US Senate Democrats give floor speeches against draft 2019-24 OCS plan

Nine US Senate Democrats and Independent Angus E. King (Me.) emphasized potential adverse impacts to existing coastal economies as they delivered Feb. 6 floor speeches against the US Department of the Interior’s draft proposed 2019-24 US Outer Continental Shelf management program.

Nine US Senate Democrats and Independent Angus E. King (Me.) emphasized potential adverse impacts to existing coastal economies as they delivered Feb. 6 floor speeches against the US Department of the Interior’s draft proposed 2019-24 US Outer Continental Shelf management program.

“The truth is that instead of creating new jobs in the oil and gas sector, the [Trump] administration is poised to choose Big Oil jobs over other ocean-dependent industries like fishing, shipbuilding, and tourism on our coasts,” Energy and Natural Resources Committee Ranking Minority Member Maria E. Cantwell (Wash.) said.

Washington’s ocean-related economy is so important to the state that expanding oil and gas activity into its coastal waters would threaten to ocean environment and marine resources that support millions of construction, fishing, tourism, recreation, and marine transport jobs, Cantwell said.

“These ocean-related industries contribute more than 2.2 million direct jobs, nearly $75 billion in wages, and over $150 billion in [gross domestic product],” Cantwell said. “The economic benefits of these industries cannot be overstated: nearly $8 billion from fishing and seafood, nearly $70 billion from marine transport, and over $125 billion from tourism and recreation.”

Sen. Thomas E. Carper (Del.) noted that at 25-30 miles, his state’s coast is not particularly long. But its businesses there generate almost $7 billion/year of income, support nearly 60,000 jobs in a state with not quite 1 million people, and contribute $711 million in taxes to a state with an $4-billion annual budget, he said.

Not just Delawareans, Democrats

“It is not just Delawareans or even Democrats who acknowledge that increased oil drilling off our coasts is the wrong move,” Carper said. “Republican Governors and lawmakers from states such as Georgia and South Carolina—and all the way up to Massachusetts and New Hampshire—have publicly stated their opposition to the Trump administration’s plan because the risks are simply not worth the potential reward.”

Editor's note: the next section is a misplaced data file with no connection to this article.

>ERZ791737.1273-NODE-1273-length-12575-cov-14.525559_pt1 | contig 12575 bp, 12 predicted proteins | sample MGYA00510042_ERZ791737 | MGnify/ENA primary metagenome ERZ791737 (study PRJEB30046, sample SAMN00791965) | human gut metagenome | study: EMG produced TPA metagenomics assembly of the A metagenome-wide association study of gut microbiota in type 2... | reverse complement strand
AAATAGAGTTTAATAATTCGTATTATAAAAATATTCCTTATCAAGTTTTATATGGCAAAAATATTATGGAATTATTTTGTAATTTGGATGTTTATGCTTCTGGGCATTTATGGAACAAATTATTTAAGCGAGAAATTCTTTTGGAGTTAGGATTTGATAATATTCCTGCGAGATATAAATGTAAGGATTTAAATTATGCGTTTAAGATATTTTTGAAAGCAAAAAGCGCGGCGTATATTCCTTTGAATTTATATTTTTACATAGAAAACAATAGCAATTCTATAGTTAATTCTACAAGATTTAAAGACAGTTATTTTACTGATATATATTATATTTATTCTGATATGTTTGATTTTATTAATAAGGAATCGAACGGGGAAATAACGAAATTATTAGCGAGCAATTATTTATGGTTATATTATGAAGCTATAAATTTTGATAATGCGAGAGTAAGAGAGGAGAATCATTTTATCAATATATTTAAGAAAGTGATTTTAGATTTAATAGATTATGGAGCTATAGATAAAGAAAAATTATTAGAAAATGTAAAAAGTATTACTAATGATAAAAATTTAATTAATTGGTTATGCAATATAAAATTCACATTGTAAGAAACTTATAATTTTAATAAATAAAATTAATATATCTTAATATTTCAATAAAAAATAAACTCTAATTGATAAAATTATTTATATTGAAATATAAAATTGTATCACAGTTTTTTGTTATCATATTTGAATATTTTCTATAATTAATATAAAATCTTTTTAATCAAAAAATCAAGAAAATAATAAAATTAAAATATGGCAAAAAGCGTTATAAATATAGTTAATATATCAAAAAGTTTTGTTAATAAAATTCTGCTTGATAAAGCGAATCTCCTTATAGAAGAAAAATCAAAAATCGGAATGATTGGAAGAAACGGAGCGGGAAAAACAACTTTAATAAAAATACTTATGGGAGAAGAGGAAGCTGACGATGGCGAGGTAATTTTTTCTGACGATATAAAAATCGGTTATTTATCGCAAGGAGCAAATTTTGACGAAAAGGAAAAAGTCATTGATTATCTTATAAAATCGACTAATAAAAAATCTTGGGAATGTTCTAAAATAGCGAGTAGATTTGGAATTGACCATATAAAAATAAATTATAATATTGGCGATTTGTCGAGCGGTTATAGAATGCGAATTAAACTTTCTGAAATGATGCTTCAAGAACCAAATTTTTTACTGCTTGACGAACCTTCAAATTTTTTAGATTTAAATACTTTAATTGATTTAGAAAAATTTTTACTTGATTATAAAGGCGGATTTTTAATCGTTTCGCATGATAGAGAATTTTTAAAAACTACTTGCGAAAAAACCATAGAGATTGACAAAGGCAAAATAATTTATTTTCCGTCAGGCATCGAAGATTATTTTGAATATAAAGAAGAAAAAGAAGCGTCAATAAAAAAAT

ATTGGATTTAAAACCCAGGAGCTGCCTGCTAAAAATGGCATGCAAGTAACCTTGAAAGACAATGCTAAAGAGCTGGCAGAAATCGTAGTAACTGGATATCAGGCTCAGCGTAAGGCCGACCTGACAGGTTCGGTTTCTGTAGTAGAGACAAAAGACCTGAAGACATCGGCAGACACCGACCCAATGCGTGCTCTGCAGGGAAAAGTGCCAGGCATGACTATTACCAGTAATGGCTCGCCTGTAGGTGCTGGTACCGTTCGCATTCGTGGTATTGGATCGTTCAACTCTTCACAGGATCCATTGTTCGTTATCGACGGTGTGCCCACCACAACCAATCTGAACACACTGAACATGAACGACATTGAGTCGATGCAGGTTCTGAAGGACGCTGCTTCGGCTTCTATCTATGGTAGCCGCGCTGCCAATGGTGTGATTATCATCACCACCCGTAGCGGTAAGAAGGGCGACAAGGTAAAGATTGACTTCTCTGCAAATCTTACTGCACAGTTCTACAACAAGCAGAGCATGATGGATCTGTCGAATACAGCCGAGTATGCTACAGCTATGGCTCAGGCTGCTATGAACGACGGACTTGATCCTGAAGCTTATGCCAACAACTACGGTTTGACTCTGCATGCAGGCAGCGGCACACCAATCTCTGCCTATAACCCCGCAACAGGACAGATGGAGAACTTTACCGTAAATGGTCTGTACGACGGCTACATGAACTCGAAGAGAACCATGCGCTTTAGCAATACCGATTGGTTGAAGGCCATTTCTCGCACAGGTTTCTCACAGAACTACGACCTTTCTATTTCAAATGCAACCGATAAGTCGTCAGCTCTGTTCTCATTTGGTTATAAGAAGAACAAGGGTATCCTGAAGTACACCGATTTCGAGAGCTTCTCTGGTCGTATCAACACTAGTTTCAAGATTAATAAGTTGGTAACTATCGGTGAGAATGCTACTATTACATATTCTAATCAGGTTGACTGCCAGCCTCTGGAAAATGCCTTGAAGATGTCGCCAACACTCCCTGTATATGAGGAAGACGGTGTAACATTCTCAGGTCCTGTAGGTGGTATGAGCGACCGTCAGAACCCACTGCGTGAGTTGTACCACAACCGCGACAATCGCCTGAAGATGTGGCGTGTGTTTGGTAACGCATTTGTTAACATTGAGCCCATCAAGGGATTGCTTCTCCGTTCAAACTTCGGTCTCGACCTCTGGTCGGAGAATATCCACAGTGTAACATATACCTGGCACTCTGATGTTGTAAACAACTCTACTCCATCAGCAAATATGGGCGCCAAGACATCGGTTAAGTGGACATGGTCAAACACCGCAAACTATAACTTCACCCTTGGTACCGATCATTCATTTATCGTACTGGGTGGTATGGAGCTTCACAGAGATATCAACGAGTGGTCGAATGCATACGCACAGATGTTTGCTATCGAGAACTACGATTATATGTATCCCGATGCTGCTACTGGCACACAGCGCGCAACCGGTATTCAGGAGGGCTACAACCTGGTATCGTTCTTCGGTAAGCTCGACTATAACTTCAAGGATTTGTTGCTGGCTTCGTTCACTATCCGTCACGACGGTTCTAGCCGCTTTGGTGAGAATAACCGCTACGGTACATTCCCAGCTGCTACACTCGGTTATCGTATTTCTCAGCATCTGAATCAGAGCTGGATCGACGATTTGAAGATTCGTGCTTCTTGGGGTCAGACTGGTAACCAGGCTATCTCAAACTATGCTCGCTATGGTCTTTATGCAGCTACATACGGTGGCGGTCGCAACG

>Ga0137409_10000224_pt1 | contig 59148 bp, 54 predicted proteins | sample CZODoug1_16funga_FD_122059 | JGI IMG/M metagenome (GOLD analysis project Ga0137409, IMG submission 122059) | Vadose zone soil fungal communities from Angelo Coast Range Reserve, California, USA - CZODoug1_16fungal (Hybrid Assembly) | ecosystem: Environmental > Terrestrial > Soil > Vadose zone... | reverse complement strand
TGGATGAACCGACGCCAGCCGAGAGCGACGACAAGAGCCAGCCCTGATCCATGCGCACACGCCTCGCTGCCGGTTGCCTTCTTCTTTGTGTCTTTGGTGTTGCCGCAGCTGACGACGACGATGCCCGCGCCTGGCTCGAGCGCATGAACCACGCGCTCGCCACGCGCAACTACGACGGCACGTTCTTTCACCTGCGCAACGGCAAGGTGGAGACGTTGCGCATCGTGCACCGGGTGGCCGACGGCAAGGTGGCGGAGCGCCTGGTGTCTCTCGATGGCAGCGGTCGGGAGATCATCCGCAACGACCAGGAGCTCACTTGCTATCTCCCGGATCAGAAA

Sen. Robert Menendez (NJ) said that each year, the Garden State’s tourism industry generates $44 billion in economic activity, directly and indirectly supporting nearly 10% of the state’s workforce. “Likewise, our seafood industry supports more than 31,000 jobs, and we are home to one of America’s largest saltwater recreational fisheries, supporting over 16,000 jobs. Together, the homes and businesses along the Jersey Shore encompass almost $800 billion in property values,” he said.

“All of this adds up to a simple reality: Clean coasts are vital to the economic security of millions of New Jerseyans. The same holds true for towns up and down the Atlantic shoreline,” Menendez declared. “Yet the Trump administration plans to ignore the concern of the communities that have the most to lose. They ignore the more than 120 municipalities, the 1,200 elected officials, the 41,000 businesses, and the 500,000 fishing families from up and down the East Coast who voiced their opposition the last time oil and gas drilling was considered.”

King, Maine’s Independent senator, said, “In my view, this is a pretty straightforward decision. What are the benefits, and what are the costs? The benefits are speculative at best, limited at best, and the costs are immediate and an enormous challenge for us. The cost of a single incident along our coast, which would affect our lobster industry or our visitor industry in the summertime and in the spring and the fall, would be catastrophic for our state.”

Military considerations

Declaring that he was “here again to talk about the mess that has been created by the 5-year drilling plan,” Sen. Bill Nelson (Fla.) said that problems go beyond potential damage to coastal economies from a crude oil spill, particularly in Florida which has more miles of coastal beaches than any other states near which many military flight tests and maneuvers take place.

“Indeed, just today, the largest rocket since the Apollo program to the Moon has brought back two of its boosters that didn’t have to fall into the ocean,” he said. “But some may, and you simply cannot have oil rigs out there in the Atlantic where we are testing our military rockets, such as today as a commercial rocket, the Falcon Heavy, dropped its initial stages.”

Nelson said that similar situations exist with the US military on the West Coast. “The largest testing and training area for the US military in the world is the eastern Gulf of Mexico off of Florida. That is why it is off-limits in law for another 5 years, until 2022, and we need to expand that,” he said.

Sens. Edward J. Markey (Mass.), Ronald L. Wyden (Ore.), Patty Murray (Wash.), Jeff Merkley (Ore.) and Dianne Feinstein (Calif.) also strongly criticized the proposed draft 2019-24 OCS program which DOI introduced early last month (OGJ Online, Jan. 4, 2018).

“The risks would be run by states that don’t want the drilling, and the benefits all would run to the oil companies that get to sell this oil around the world,” Markey said. “It makes perfect sense because ‘GOP’ really stands for ‘gas and oil party.’ That is what they have turned themselves into. It is whatever Big Oil wants, even if state after state after state says it does not want this to happen.”

Contact Nick Snow at nicks@pennwell.com.

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